Fava Beans. I know, I know, the first thing that pops into your mind is a crazy looking Anthony Hopkins making that weird slurping sound after he says "And I had his liver with some fava beans and a nice Chianti".
Well I'm here to tell you that it must have been premeditated because fava beans are one high maintenance, low yield vegetable as far as prep goes.
I saw a lovely Pork Tenderloin with Favas and Goat Cheese Pan Sauce recipe by Georganne Brennan on SFGate.com . In fact, I want to try every recipe in the article. I had some pork tenderloin. I went to West Side Market, because honestly, I don't remember ever seeing fava beans at the local grocers. So I scored one pound of these Jack in the Beanstalk looking things in their giant pods. Got some goat cheese and figured I was good to go.
Step one: You've got to get the actual beans out of the pods. Not a big deal really, but it takes a little time. Then you have a (small) bowl of beans still covered in an inedible white covering.
Step two: Blanch the shelled beans in boiling water for a few minutes, then shock them in some ice water, then remove the white covering to reveal, ta da, the tiniest little bowl of beans. The photo of that didn't turn out, but let's just say, they could fit in the palm of my hand.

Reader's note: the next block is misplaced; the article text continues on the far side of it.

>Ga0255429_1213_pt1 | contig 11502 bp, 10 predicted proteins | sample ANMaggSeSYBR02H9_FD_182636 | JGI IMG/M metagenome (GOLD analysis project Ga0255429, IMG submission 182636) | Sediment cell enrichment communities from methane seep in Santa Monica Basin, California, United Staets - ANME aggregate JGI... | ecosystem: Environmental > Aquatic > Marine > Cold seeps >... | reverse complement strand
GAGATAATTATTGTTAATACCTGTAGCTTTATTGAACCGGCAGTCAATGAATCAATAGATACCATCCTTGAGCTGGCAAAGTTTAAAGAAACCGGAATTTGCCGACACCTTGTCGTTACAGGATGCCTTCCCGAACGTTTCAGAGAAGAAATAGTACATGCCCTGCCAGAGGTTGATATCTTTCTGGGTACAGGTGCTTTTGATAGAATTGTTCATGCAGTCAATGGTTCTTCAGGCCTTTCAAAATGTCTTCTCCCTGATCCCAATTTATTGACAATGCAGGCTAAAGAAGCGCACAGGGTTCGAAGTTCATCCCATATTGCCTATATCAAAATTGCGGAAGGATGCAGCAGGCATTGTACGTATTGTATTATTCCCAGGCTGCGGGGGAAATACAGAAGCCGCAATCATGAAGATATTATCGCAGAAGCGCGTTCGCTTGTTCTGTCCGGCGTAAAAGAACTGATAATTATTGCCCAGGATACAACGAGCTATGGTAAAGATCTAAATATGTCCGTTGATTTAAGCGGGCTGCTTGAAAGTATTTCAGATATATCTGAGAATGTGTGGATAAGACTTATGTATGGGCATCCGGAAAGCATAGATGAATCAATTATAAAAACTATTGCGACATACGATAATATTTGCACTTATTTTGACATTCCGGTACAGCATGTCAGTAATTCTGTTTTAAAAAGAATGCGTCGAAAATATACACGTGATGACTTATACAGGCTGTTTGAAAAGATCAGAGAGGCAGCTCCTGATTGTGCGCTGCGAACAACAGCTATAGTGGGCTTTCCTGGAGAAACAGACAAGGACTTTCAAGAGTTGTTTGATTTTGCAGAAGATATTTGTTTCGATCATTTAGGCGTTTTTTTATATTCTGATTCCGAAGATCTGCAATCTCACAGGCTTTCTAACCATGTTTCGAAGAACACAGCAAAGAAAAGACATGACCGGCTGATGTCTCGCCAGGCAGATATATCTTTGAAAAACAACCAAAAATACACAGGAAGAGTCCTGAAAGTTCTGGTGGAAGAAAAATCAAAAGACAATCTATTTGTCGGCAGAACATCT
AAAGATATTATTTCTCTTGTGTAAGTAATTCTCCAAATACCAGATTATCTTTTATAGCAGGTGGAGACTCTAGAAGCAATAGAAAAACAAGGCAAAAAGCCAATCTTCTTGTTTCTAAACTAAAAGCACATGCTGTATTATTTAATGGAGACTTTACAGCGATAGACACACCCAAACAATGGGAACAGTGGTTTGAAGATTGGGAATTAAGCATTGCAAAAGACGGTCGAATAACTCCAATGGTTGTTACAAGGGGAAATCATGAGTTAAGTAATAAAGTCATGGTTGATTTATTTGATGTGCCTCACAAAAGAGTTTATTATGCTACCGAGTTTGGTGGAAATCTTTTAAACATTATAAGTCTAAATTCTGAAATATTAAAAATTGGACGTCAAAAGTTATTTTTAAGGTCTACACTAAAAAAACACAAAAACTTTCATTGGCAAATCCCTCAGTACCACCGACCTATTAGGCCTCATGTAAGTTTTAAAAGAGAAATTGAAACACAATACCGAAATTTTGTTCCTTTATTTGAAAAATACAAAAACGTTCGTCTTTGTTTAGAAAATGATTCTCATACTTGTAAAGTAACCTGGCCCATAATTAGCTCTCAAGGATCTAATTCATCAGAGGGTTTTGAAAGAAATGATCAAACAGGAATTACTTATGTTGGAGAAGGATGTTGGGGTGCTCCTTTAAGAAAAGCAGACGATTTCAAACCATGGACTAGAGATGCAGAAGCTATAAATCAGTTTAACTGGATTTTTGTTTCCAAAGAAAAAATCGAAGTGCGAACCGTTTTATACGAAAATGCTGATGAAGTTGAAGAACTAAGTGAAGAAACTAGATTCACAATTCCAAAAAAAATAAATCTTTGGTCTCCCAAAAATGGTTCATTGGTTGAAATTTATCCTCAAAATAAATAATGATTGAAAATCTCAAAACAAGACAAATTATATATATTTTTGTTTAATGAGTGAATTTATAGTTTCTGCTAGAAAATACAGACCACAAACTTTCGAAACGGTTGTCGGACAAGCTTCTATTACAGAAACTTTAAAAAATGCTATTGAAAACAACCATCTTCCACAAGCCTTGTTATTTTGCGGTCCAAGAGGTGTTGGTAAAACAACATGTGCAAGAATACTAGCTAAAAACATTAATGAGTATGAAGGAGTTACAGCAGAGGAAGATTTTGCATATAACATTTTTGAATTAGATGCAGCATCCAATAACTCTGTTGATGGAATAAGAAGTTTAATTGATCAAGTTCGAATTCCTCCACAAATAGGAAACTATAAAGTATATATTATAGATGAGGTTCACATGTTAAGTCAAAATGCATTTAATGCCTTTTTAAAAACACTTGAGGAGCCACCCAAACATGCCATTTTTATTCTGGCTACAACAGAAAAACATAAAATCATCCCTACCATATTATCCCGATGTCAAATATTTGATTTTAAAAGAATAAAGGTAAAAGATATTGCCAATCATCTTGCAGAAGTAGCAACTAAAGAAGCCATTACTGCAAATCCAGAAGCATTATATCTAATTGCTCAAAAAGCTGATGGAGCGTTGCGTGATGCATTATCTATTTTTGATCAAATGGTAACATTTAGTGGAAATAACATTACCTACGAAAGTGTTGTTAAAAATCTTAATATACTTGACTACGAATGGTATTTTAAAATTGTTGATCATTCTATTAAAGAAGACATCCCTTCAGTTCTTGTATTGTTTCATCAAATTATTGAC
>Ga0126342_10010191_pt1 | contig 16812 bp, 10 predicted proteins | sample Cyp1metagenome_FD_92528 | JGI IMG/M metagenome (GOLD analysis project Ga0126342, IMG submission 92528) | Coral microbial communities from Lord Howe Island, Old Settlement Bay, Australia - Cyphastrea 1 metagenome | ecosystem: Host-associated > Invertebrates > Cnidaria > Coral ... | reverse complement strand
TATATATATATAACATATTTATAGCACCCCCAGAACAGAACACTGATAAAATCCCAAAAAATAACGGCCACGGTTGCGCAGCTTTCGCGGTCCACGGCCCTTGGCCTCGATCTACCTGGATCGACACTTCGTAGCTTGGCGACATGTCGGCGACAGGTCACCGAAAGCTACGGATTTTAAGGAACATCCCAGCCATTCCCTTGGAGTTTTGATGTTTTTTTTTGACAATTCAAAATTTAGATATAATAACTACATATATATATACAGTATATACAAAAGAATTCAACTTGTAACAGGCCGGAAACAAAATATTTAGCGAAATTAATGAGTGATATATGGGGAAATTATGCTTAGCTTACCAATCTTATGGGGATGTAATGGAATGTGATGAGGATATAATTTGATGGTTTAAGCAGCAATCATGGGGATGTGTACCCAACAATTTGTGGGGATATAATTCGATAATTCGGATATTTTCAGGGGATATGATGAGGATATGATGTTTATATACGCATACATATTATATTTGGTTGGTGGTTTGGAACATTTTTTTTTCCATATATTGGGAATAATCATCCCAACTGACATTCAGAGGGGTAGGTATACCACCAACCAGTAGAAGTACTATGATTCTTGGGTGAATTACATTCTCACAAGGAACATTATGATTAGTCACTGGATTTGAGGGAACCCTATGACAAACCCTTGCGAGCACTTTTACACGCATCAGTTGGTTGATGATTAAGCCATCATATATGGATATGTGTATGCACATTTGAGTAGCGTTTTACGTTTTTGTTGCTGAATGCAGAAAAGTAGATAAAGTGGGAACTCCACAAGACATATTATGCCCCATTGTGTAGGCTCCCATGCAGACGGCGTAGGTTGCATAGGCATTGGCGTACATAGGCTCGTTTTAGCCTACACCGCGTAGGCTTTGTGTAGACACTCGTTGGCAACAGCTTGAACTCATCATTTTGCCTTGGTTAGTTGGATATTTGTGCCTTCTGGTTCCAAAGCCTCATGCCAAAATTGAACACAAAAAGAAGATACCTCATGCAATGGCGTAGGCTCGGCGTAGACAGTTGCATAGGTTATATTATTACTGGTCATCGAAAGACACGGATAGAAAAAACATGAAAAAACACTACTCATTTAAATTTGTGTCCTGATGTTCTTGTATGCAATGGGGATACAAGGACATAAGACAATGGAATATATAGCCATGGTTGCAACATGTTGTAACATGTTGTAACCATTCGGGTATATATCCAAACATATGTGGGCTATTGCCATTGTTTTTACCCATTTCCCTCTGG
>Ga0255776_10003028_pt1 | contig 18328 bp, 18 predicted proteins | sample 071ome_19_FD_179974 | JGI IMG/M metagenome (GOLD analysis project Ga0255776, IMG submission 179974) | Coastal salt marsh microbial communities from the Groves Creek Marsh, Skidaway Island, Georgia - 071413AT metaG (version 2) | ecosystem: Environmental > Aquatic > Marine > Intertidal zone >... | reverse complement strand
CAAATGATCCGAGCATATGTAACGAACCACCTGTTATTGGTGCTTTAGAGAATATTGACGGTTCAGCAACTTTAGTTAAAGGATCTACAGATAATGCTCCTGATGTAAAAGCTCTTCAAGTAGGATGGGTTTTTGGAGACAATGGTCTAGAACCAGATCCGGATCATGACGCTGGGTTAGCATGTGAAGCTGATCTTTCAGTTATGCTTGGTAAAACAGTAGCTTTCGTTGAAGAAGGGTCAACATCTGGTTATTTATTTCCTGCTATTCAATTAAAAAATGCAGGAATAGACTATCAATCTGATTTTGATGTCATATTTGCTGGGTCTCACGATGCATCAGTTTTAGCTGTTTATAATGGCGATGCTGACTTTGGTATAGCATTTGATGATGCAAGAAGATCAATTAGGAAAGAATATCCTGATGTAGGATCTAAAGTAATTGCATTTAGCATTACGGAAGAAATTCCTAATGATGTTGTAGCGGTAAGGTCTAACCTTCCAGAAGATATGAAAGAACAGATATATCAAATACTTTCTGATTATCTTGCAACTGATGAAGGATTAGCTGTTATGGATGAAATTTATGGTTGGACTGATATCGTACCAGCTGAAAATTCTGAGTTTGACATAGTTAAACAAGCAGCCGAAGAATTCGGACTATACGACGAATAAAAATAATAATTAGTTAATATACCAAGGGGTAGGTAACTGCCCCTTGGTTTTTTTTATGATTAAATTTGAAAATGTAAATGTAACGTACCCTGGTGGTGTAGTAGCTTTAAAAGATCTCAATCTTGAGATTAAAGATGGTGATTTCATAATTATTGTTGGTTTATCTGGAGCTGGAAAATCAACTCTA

Ok, so I wasn't planning on making enough to feed a family, but that's a whole lotta work for a relatively tiny payoff. Then I read on-line somewhere that you need to start with five pounds to feed four people. I am pretty sure you end up throwing away 4 and half pounds of inedible compost.
After looking at my tiny payoff I decided to make something else for dinner, so I still haven't tried the recipe. Maybe when a fresh batch of favas hits the markets.
For more fava facts, check out this link from NPR.
So if you see some chef has put a fava heavy dish on the menu, rest assured that there is an army of prep cooks in the kitchen secretly wishing they could have his liver and some Chianti.